The Meural is the larger of these two displays, with a 27″ 1920 x 1080 IPS screen displaying static or subtly animated digital art. With 8GB of memory onboard, the digital canvas stores up to 2,000 images, with a built-in ambient light sensor ensuring optimal viewing. Unlike the EO2 above, the Meural is more flexible, positionable both vertically or horizontally. The cool interface trick up Meural’s sleeve is a gesture control option that gives users the ability to browse through artwork or access menus with a swipe.


Lutron Caséta Wireless \\\ $77+
Lutron’s home automation system is probably the best prosumer/user-installable system available today – a cool practical gift for anyone wishing for an affordable route to a smart automated home. Start off with a dimmer kit and throw in an Amazon Echo or Echo Dot and you’ve got instant voice activated lighting. Install the system secretly and gift the small remote control to give on the day of unwrapping.


Plumen WattNott Bulbs \\\ $13-$40
Pair one of these LED filament bulbs with this geometric multifaceted glass shade from Schoolhouse Electric & Supply Co. and you’ve got an eye-catching pairing that should make any retro-futurist in your life very, very happy (especially when they realize they won’t have to change out the light bulb for 25,000 hours).


Samsung KS8000 SUHD and Sony Playstation 4 Pro \\\ $1699 (SUHD) and $399 (PS4 Pro)
I demo a great many products throughout the year, but it’s a rare occurrence when I enjoy something so much, I inquire about paying to keep the reviewer’s unit. This was the case after a few months with the Samsung KS8500 SUHD, a curved “Ultra HD Premium” outfitted television that immediately made our older 1080p TV seem downright dull in comparison.

I purchased the similarly equipped (non-curved) KS8000 SUHD, pairing it with the 4K-compatible Sony Playstation 4 Pro to take advantage of all those additional pixels. Enhanced versions of Tomb Raider 4 and Uncharted 4, alongside upscaled episodes of Westworld, should make for a very entertaining autumn and winter.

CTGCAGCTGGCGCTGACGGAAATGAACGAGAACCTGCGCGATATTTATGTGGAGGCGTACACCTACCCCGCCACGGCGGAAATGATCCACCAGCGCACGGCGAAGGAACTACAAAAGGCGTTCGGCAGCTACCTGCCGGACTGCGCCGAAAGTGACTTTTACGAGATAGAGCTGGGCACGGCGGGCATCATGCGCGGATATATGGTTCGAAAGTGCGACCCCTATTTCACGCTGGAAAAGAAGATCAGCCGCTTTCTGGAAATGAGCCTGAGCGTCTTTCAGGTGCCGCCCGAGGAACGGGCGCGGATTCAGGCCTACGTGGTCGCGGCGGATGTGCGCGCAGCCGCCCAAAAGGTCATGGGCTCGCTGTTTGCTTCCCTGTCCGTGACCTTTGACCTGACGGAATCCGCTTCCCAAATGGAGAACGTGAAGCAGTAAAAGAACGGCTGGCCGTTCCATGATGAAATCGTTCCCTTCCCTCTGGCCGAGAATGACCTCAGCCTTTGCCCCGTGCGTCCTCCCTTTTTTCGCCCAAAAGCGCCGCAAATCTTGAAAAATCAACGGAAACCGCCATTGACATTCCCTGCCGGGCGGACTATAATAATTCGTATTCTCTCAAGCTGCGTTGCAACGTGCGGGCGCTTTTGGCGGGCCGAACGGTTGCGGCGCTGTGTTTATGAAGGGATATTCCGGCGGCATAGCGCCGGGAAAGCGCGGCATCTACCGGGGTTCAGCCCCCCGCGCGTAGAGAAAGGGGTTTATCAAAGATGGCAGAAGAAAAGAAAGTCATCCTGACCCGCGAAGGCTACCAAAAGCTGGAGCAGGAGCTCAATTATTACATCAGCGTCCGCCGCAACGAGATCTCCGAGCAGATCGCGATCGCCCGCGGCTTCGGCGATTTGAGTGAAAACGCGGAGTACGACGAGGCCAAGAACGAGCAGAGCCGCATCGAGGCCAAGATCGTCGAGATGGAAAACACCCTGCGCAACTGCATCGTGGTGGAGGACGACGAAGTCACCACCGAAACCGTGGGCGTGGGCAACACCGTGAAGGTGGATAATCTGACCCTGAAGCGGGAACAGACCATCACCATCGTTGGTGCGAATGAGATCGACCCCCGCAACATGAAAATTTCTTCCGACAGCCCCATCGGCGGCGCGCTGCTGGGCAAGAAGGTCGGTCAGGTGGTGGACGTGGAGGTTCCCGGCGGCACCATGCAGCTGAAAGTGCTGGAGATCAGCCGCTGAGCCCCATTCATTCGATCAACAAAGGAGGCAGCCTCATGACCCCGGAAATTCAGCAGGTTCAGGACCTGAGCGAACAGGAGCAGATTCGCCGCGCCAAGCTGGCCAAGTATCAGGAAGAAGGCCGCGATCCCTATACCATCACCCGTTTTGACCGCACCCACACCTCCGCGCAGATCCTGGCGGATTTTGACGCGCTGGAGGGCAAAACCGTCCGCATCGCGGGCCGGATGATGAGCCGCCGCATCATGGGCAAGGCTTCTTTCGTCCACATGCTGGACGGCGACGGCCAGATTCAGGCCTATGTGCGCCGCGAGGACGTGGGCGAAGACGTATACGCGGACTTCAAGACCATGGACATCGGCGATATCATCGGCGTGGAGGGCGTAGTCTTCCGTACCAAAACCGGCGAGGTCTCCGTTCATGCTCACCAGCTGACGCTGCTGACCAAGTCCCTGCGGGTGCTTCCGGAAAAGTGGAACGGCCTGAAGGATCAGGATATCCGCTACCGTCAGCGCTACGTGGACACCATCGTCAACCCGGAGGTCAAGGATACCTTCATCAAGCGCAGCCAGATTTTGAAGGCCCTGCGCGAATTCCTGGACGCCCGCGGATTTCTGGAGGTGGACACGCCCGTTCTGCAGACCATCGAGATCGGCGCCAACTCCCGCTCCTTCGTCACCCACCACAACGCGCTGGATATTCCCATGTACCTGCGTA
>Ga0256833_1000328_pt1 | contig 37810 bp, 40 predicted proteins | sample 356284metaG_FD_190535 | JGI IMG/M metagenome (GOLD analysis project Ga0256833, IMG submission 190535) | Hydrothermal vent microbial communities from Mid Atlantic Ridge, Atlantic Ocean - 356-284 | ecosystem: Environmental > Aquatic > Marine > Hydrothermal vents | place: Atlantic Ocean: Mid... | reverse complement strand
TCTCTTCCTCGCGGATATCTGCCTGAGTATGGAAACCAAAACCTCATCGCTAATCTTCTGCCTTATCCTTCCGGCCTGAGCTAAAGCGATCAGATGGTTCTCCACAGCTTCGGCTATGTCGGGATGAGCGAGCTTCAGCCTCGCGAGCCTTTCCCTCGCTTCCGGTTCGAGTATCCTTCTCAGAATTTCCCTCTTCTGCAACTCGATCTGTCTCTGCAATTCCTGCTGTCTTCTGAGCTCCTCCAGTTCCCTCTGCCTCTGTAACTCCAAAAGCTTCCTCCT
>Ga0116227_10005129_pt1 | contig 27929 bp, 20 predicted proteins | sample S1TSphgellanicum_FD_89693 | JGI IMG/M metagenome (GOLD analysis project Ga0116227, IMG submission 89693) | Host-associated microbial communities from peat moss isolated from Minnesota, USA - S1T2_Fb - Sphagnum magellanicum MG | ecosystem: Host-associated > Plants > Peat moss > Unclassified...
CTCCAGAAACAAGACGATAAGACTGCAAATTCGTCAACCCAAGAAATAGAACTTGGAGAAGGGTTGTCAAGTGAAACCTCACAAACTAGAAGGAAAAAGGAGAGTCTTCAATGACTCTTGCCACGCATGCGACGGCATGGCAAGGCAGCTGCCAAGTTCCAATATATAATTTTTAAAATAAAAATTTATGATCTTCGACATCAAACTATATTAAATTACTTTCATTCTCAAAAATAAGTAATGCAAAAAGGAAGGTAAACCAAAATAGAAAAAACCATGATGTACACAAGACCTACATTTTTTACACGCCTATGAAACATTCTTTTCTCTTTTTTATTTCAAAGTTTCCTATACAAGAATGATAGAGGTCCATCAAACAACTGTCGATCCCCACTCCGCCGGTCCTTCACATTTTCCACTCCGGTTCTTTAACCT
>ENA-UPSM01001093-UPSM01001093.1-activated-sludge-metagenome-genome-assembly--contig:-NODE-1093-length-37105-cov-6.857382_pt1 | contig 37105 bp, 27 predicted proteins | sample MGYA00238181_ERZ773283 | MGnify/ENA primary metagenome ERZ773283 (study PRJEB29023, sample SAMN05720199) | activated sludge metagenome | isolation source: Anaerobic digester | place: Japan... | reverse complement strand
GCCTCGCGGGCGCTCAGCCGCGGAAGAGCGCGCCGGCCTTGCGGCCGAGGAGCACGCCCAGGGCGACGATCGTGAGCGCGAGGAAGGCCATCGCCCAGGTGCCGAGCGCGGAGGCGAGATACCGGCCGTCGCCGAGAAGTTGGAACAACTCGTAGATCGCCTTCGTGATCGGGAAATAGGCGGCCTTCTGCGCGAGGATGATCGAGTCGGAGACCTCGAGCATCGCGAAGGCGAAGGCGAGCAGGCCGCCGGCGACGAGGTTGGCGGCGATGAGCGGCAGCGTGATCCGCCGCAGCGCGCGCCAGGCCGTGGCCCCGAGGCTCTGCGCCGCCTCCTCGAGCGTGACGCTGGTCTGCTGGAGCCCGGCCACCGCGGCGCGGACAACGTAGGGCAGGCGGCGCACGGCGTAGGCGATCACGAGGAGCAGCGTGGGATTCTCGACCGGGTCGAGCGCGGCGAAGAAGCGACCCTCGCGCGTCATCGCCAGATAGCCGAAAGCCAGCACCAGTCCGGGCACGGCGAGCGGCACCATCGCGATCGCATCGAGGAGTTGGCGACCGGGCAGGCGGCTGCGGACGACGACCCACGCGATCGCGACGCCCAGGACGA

Sensu Brush Stylus \\\ $39
The iPad Pro’s best sidekick is undoubtedly the Apple Pencil, an accessory that bridges the gap between digital and traditional tools in a convincing manner. But every artist/designer likes to have more than a single tool in their toolbox, so why not give them this stylus that transforms into an actual brush with just a flip of a protective cap? The bristles work on any capacitive screen, giving the user the tactile-feedback of a traditional painter’s tool without the mess and hassle of mixing paint. Two words: stocking stuffer.


Awair \\\ $199
The Awair is a practical gift wrapped in the package of a design object. Allergy sufferers will appreciate you’re thinking about their health when you present to them this handsome looking air quality reader engineered to keep tabs on temperature, humidity, CO2, VOCs and dust. But even the non-allergy afflicted will probably enjoying keeping tabs of their household metrics reporting back what they’re breathing in using the system’s color coded 0-100 scoring system.


XBox Design Lab Custom Controller \\\ $79+
This is one of those gifts that won’t be instantly gratifying because the recipient will have to wait a little while for their color-customized wireless controller to arrive. They’ll enjoy customizing the front shell from a palette of 15 different colors, then mix and match additional colors for the back, the shoulder/trigger buttons, directional pad, and analog thumbsticks. Splurge an extra $9.99 and they can even add 16 characters so everyone knows that the wild pink and yellow controller belongs to them…and only them.


HTeeML Tote Bag \\\ $23
This bag is tote-sally cool, a great add-on gift for the web designer in your life.

Savant Remote + Host \\\ $499
Savant seems to have hit a homerun here with a remote control programmed to not only control practically any modern home entertainment component (about 380,000), but also gaming consoles and streaming audio from Sonos speakers with an easy to navigate visual interface via high resolution screen. A voice-controllable remote to rule them all.

Gregory Han is a Senior Editor at Design Milk. A Los Angeles native with a profound love and curiosity for design, hiking, tide pools, and road trips, a selection of his adventures and musings can be found at